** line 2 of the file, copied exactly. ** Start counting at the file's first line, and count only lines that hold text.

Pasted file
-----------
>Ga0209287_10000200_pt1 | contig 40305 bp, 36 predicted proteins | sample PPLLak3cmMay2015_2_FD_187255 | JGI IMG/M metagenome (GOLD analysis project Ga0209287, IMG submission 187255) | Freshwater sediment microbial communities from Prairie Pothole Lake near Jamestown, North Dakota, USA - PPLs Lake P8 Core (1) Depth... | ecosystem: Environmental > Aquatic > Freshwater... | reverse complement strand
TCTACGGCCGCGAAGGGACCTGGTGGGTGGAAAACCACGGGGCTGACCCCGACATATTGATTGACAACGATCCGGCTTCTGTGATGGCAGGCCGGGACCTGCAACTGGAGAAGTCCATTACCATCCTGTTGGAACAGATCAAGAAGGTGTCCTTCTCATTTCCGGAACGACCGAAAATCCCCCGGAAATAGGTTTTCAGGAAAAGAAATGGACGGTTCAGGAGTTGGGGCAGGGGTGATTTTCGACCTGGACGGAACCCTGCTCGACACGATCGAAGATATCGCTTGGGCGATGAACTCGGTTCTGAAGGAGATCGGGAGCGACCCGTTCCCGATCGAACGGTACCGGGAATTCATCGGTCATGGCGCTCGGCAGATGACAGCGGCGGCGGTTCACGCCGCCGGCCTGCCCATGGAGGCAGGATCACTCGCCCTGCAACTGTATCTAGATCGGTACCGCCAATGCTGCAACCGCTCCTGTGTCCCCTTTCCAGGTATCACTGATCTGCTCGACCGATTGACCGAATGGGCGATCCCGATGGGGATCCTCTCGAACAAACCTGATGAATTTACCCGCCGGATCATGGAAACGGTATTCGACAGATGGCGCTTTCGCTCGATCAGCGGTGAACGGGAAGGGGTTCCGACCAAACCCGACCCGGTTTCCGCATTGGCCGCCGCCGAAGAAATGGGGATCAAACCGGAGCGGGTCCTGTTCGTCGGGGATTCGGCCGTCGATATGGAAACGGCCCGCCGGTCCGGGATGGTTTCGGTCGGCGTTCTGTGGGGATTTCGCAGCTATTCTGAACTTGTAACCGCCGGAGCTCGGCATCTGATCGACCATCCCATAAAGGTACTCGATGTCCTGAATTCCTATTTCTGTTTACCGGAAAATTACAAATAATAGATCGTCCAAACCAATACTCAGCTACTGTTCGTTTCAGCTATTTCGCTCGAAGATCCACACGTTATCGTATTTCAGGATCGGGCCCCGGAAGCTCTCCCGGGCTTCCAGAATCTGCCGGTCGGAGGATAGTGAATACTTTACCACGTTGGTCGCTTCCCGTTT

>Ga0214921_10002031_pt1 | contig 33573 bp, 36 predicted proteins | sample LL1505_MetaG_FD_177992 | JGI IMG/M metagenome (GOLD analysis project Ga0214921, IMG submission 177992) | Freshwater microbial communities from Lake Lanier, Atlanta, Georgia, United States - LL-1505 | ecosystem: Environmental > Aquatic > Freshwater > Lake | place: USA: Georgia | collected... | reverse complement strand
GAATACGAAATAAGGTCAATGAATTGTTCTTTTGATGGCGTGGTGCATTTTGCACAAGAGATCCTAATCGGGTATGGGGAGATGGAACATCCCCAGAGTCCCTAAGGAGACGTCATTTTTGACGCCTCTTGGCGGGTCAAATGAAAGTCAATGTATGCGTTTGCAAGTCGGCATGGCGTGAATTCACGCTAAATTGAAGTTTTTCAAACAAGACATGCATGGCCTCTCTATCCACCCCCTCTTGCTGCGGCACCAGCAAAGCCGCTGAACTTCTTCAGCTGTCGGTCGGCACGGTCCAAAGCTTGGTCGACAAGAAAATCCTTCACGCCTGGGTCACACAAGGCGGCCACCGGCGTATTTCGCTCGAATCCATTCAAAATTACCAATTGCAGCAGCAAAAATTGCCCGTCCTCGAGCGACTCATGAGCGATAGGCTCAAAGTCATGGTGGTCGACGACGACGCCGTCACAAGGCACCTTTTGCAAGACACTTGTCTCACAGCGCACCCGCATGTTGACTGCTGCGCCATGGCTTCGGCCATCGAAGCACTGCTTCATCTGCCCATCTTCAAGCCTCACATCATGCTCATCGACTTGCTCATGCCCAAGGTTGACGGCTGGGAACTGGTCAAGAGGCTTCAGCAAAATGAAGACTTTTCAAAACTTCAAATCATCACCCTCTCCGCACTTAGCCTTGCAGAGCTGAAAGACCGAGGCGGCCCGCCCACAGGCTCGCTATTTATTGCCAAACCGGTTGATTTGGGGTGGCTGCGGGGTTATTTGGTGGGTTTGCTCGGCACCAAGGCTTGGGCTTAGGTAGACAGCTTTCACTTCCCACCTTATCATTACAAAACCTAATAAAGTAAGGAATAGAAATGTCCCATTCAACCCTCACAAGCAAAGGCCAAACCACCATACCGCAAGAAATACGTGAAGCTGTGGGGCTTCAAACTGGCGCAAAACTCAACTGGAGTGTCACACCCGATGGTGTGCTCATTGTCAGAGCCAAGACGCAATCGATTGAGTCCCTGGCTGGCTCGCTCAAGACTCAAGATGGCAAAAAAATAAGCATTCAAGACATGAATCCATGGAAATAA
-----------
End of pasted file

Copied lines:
TCTACGGCCGCGAAGGGACCTGGTGGGTGGAAAACCACGGGGCTGACCCCGACATATTGATTGACAACGATCCGGCTTCTGTGATGGCAGGCCGGGACCTGCAACTGGAGAAGTCCATTACCATCCTGTTGGAACAGATCAAGAAGGTGTCCTTCTCATTTCCGGAACGACCGAAAATCCCCCGGAAATAGGTTTTCAGGAAAAGAAATGGACGGTTCAGGAGTTGGGGCAGGGGTGATTTTCGACCTGGACGGAACCCTGCTCGACACGATCGAAGATATCGCTTGGGCGATGAACTCGGTTCTGAAGGAGATCGGGAGCGACCCGTTCCCGATCGAACGGTACCGGGAATTCATCGGTCATGGCGCTCGGCAGATGACAGCGGCGGCGGTTCACGCCGCCGGCCTGCCCATGGAGGCAGGATCACTCGCCCTGCAACTGTATCTAGATCGGTACCGCCAATGCTGCAACCGCTCCTGTGTCCCCTTTCCAGGTATCACTGATCTGCTCGACCGATTGACCGAATGGGCGATCCCGATGGGGATCCTCTCGAACAAACCTGATGAATTTACCCGCCGGATCATGGAAACGGTATTCGACAGATGGCGCTTTCGCTCGATCAGCGGTGAACGGGAAGGGGTTCCGACCAAACCCGACCCGGTTTCCGCATTGGCCGCCGCCGAAGAAATGGGGATCAAACCGGAGCGGGTCCTGTTCGTCGGGGATTCGGCCGTCGATATGGAAACGGCCCGCCGGTCCGGGATGGTTTCGGTCGGCGTTCTGTGGGGATTTCGCAGCTATTCTGAACTTGTAACCGCCGGAGCTCGGCATCTGATCGACCATCCCATAAAGGTACTCGATGTCCTGAATTCCTATTTCTGTTTACCGGAAAATTACAAATAATAGATCGTCCAAACCAATACTCAGCTACTGTTCGTTTCAGCTATTTCGCTCGAAGATCCACACGTTATCGTATTTCAGGATCGGGCCCCGGAAGCTCTCCCGGGCTTCCAGAATCTGCCGGTCGGAGGATAGTGAATACTTTACCACGTTGGTCGCTTCCCGTTT